A: No, I think that has been spun the wrong way. I think it's a case of the glass being three-fourths full rather than one-fourth empty. The reasons I say that is that 40 companies have been enrolled in the field trail. And it was targeting three things: pallets, cases, and items.
In my wildest dream I didn't think items would be announced by 2005. In my less wild dreams I didn't think cases would be adopted as early as they have been. I know the items didn't happen after there was some news about privacy advocates. So people have juxtaposed the two. But I don't see it that way at all.
Q: So it's not about the privacy backlash?
A: It might be a distraction. You don't want to get involved in an argument right now, because it's moot. It's a distraction, and perhaps it played a role from that point of view. But it wasn't really a structural change. I don't think there's any fundamental change in the sponsors' interest in this technology. If anything, it has sharpened.
Q: When will we start to see tags on items?
A: I think we're still two or three years away. But I think there will be spots, like pharmaceuticals, where you might see this happen earlier. Counterfeiting is a huge issue. In pharmaceuticals, it can kill people. So RFID can detect counterfeits.
Remember the Tylenol cyanide thing? Imagine if RFID had been around then. I bet you in a year the pharmaceutical industry will adopt RFID. Because you'll know exactly which part of the supply chain is compromised.
Q: Where do you think the biggest payoff is?
A: I think the shelf is the biggest payoff. Capitalist economies are based on supply meets demand. So if a consumer goes to a store and finds the shelf empty, it's a fundamental failure of supply meets demand and probably worth 5% to 10% of total sales of the company.
The [other payoffs] are smaller but also huge. Tightening up the supply chain is another big application. Smaller than the shelf, but by itself it more than justifies RFID.
Q: What are you working on now?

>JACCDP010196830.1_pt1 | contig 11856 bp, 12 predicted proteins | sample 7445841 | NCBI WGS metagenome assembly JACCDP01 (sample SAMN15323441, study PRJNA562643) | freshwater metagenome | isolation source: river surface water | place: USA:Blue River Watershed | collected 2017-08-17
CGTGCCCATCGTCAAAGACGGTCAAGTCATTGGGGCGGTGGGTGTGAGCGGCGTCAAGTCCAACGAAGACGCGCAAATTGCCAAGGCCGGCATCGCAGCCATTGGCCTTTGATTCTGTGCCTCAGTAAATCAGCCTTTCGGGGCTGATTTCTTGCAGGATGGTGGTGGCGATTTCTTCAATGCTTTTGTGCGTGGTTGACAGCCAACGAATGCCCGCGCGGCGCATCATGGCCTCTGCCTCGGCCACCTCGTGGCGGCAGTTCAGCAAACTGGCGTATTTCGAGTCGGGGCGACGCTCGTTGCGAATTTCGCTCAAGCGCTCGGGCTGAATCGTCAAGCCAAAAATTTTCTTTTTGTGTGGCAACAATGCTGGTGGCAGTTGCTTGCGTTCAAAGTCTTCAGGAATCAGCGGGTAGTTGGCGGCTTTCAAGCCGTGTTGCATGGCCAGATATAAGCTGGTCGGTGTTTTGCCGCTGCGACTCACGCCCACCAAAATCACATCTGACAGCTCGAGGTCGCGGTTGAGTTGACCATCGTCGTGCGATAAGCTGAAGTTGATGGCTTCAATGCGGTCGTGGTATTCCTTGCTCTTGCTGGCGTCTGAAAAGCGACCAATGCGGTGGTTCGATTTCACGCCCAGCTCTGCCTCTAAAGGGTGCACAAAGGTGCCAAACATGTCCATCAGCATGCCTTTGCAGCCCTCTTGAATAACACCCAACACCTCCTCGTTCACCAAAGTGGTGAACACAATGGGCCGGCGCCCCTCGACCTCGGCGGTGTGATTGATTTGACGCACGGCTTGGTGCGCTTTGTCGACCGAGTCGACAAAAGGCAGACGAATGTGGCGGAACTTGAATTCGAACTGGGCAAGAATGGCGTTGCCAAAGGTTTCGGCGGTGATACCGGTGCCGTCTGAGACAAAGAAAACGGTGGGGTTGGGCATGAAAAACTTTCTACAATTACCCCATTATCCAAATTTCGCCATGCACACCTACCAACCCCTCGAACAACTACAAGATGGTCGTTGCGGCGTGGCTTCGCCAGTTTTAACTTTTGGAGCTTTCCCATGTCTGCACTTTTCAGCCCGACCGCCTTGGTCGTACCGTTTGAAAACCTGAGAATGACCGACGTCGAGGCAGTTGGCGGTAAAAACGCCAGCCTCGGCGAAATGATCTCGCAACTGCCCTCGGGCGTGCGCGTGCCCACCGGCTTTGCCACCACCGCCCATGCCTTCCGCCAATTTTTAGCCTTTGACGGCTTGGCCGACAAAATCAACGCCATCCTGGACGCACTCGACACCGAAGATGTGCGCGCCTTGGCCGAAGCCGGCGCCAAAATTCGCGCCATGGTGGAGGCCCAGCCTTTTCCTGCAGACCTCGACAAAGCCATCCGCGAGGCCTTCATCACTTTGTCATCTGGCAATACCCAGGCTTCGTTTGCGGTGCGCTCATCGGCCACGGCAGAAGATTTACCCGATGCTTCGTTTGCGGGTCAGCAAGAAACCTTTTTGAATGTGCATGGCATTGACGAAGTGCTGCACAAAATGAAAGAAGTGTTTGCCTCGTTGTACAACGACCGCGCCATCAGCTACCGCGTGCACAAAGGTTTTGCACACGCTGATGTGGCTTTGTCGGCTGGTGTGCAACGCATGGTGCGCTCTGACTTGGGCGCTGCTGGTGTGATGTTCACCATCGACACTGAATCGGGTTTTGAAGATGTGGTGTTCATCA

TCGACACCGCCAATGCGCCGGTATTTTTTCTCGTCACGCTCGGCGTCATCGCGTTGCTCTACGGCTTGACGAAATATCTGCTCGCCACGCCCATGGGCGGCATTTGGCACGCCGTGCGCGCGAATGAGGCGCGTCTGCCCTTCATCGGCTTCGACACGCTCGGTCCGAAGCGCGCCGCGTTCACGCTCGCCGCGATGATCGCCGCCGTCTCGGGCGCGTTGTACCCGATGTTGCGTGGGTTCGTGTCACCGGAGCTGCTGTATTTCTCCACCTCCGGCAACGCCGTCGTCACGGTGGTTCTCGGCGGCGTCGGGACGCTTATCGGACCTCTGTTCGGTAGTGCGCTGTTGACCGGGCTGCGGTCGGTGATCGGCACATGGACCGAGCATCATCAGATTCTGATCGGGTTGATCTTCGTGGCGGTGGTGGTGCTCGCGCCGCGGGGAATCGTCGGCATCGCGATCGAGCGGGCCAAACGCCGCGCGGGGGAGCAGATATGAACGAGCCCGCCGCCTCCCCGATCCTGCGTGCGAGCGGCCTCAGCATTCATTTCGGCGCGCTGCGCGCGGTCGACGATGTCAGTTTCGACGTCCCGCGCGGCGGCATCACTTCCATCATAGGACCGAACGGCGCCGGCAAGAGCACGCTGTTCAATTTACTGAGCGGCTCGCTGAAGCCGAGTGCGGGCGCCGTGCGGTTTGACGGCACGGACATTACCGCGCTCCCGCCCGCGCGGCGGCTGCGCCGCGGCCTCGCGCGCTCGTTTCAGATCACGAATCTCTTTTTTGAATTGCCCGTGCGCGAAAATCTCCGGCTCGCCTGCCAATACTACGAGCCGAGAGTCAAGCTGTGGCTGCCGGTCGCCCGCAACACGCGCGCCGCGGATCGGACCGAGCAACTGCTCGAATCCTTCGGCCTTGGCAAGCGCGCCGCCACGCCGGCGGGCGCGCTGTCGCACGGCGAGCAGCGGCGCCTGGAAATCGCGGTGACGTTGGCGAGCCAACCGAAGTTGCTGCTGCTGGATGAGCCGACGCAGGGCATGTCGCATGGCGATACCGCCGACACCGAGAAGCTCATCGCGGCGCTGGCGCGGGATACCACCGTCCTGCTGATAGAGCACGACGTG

A: The Auto-ID Center is transitioning into Auto ID labs, and the Uniform Code Council has set up a new nonprofit fully owned subsidiary called AutoID Inc., which is taking over all the standards-making activities. So I'm in middle of transitioning that over. We'll then return to labs and do more fundamental research, and so it's the denouement. It's a winding down on one hand, but going back into a more academic role on the other.
Q: Does this mean you have reached a plateau and it'll take a while for next big leap?
A: In a good way, that's true. The Auto-ID industry was at a certain stage, and we wanted to make this giant leap, and we made the leap. So yes, you could say we've reached the first step, and there's a plateau aspect to it. Which is, now companies are adopting it, Wal-Mart is gearing up to use it. So the innovation is still happening, but the technology transfer now will slow down for some time, and then we'll make another leap.
Q: What do you think that next leap will be?
A: Probably protocols that give you even better performance. Things you can do with tags so you can personalize them. Now you kill the tag if you want privacy. In future, you can personalize them so only you can read your tags. You can take them home, do stuff with them.
For example, you put medicines in the cabinet. If the cabinet figures out this medicine shouldn't be taken with another, it tells you. Or if your frig runs out of milk, it orders it for you. This is way beyond retail.
Q: Will chickens ever be able to tell the oven how to cook them?
A: It's a very visual example. I don't think it's the most compelling one.
Q: What's more compelling?
A: I think medicine is huge. First, we have a retirement boom coming up. Medical care will have to be largely automated. Second, we have the genome-sequencing advances. So all this makes it more likely that medicines will be tailored to particular people. The problem of that is the logistics are terrible. Not only are there manufacturing challenges but also distribution challenges. And so it becomes a supply-chain issue.
RFID tags will play a big part there. As we start inventing thousands of new medicines, we'll start discovering thousands of new interactions, and we'll need to tell people about them. We'll need much more intuitive interfaces. And the medicine cabinet is a great interface. That's going to be a very big deal.